I ran across the best post via Worn Wear on Instagram. Crab & Bee mentioned them which sent me into stalking browsing their feed. Equally inspiring are the repairs shared by Santa Cruz Gear Repair on Instagram.

I absolutely loved the post about Eric (above). He was gifted a handmade jacket which he then had modified to a vest that he has worn daily. Perhaps after all the work one puts into sewing a jacket, having the recipient modify it would be sad, BUT if it makes the piece something they can enjoy the heck out of, it’s so worth it! ❤

My take-away: I need to love my current wardrobe more. I should be repairing and investing in long-lasting pieces [handmade or otherwise]. I’ve never been big on “trendy” clothing {I’m always out-of-style} and have always appreciated quality {sewing has further pushed me into being a clothing-quality-snob now that I understand construction} so I have a good platform to start.

Revelations and inspiration for Refashioning

I tend to focus more on making-from-scratch and occasionally reusing/recycling material {like my Dad’s shorts for these baby shoes, a handkerchief for this zip pouch}, but I don’t find myself altering or repairing clothing as often as I wish I did.

My sister gifted me DIY Wardrobe Makeovers: Alter, Refresh & Refashion Your Clothes. She didn’t know I’d been following Suzannah’s blog, Create/Enjoy, for a few months now and loving it.

book

I have been known to refashion in the past {like this housedress and this skirt}, but it’s been a while since I have taken a look at my closet [or the thrift store] through the lens of planning a refashion.

I want to focus more on altering clothes I already have [handmade and RTW] so that they become pieces I want to and will wear more often.

Revelations on sewing as therapy

A few years ago when I was making jewelry and sewing bags for my shop, I realized creating had transitioned from being an enjoyable activity to share with those I love to what felt like a never-ending-cycle of trying to “stock inventory” for customers who were beginning to become more and more sparse.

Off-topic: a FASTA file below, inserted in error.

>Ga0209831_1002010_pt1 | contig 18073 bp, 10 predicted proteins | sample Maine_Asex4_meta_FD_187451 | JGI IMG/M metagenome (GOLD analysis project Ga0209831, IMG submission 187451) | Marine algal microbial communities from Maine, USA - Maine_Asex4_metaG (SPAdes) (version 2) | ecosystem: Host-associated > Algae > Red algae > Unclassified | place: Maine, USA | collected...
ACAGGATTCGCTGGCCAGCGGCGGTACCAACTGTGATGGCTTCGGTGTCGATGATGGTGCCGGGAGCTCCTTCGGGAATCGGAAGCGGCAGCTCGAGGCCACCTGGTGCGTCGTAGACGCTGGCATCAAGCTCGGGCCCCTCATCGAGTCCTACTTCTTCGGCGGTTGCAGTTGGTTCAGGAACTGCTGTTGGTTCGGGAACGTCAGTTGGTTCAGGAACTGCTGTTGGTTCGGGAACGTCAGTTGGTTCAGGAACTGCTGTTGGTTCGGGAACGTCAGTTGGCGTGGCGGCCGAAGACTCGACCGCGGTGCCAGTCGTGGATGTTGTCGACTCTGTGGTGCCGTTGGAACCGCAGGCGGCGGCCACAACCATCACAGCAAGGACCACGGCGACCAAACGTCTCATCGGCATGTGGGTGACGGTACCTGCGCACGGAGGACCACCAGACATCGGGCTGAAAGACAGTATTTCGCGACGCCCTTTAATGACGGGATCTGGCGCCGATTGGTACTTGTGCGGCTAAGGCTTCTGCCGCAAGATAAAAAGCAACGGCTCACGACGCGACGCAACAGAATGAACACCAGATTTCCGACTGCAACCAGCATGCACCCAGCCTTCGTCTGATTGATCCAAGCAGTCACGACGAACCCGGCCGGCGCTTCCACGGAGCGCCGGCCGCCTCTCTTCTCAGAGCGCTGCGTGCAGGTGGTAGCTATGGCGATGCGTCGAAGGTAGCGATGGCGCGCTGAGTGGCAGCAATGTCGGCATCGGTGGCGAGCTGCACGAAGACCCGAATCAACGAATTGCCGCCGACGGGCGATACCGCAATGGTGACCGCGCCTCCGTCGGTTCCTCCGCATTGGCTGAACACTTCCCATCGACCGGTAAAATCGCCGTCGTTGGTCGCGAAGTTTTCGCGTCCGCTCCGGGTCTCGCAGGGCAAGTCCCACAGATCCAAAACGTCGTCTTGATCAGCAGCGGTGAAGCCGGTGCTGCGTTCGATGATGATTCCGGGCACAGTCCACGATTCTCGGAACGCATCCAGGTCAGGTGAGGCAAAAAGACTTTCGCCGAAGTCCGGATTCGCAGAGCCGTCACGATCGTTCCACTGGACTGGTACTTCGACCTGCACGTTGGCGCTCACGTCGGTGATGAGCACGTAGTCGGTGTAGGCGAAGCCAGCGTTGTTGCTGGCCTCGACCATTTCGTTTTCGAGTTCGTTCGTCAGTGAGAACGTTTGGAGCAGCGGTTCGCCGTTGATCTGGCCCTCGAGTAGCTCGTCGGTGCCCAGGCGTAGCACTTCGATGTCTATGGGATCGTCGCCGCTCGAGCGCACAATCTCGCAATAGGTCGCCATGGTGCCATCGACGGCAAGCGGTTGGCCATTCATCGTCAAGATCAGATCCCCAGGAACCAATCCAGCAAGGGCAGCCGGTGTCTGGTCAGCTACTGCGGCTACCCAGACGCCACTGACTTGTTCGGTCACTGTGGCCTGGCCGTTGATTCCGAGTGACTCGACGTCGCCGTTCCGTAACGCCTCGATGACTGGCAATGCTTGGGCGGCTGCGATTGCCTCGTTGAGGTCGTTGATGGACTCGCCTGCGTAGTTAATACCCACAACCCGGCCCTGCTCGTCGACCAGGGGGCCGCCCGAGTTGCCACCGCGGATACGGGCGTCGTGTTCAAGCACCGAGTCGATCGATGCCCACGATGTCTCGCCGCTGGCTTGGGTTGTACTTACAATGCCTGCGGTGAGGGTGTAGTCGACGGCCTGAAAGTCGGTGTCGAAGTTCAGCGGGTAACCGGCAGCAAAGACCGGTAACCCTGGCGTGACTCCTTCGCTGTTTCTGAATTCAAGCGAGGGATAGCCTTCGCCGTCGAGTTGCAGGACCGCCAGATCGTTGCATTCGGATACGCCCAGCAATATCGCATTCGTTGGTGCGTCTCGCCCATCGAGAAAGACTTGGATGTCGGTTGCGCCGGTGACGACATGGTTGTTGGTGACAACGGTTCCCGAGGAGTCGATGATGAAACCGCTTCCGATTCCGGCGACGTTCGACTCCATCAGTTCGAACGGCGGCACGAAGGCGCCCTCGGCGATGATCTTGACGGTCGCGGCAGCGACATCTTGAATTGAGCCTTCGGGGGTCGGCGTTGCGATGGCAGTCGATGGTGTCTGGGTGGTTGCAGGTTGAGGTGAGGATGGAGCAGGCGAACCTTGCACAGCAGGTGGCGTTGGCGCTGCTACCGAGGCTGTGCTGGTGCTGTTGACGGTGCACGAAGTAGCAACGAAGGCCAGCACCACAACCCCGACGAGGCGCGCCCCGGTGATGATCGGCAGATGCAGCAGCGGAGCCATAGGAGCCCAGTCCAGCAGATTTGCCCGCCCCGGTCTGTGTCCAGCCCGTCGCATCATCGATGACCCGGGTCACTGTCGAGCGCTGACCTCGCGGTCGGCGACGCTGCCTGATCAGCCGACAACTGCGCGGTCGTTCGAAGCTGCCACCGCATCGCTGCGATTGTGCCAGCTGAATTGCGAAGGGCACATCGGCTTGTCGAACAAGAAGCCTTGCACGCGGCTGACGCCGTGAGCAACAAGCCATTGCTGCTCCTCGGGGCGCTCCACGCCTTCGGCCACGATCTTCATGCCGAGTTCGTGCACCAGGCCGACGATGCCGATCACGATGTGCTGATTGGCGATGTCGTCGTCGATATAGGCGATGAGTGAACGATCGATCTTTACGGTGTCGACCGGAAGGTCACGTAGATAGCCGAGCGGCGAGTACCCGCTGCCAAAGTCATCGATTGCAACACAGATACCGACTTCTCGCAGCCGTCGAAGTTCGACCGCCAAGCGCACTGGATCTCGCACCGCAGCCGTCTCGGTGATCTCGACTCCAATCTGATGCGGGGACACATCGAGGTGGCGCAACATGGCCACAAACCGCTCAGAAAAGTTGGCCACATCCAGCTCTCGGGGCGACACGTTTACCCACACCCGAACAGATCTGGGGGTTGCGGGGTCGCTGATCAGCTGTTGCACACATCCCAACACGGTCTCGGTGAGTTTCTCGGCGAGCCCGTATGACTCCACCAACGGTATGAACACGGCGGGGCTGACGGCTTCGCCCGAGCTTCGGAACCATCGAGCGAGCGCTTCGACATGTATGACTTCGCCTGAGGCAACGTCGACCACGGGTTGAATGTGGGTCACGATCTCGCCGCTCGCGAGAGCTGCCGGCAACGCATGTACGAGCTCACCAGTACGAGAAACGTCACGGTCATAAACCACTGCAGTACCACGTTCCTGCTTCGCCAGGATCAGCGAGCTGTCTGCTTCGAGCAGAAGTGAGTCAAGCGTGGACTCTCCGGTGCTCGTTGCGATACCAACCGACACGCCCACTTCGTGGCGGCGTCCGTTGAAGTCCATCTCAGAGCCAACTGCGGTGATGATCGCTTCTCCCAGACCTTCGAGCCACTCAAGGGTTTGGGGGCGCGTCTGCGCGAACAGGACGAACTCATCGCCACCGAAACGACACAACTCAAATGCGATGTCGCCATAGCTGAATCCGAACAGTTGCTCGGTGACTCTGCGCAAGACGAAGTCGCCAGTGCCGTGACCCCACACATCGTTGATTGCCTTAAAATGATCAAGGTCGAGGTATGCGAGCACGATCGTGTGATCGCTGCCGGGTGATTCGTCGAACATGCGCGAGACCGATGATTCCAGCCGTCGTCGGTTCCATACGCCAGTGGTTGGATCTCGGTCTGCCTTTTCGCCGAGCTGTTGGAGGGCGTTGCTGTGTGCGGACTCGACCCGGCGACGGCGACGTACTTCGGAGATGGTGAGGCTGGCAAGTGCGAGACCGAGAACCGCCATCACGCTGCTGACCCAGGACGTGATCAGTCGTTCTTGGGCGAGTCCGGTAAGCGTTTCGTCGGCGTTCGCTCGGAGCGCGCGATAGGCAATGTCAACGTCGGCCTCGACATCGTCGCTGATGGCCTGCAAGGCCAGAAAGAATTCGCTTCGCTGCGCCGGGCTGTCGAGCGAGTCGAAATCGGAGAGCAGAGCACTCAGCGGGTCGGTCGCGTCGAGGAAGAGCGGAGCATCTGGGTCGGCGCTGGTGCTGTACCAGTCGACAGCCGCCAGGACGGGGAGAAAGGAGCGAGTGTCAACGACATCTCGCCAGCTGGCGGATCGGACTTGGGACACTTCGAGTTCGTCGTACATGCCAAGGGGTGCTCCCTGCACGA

My day job was feeding the fuel (financially) for my shop. Since my shop was only a side-hustle and never became a dependent income, I had the luxury of walking away before my creative joy was depleted.

I began transitioning to creating for myself with a focus on patterns and projects that excited me.

Since then, sewing has become so much more than just sewing for me. It is something that I retreat to in times of stress and something I “reward” myself with in times of celebration. Through my sewing journey I have not only learned so many skills, I have also learned so much about myself.

creativity

Conclusion

I’m not perfect. I don’t have the skill set [or the time] to make everything…and that’s okay! If I can make intentional purchases and use those to support my fellow makers as often as possible, that’s wonderful.

At the end of the day, the focus should be on joy. Creating should energize and inspire you. It’s important to show grace to yourself – it’s okay to say no to or walk away from a project that will not or is not bringing you joy. This is all easier said than done, but I will be doing my best to put it into practice in 2017 🙂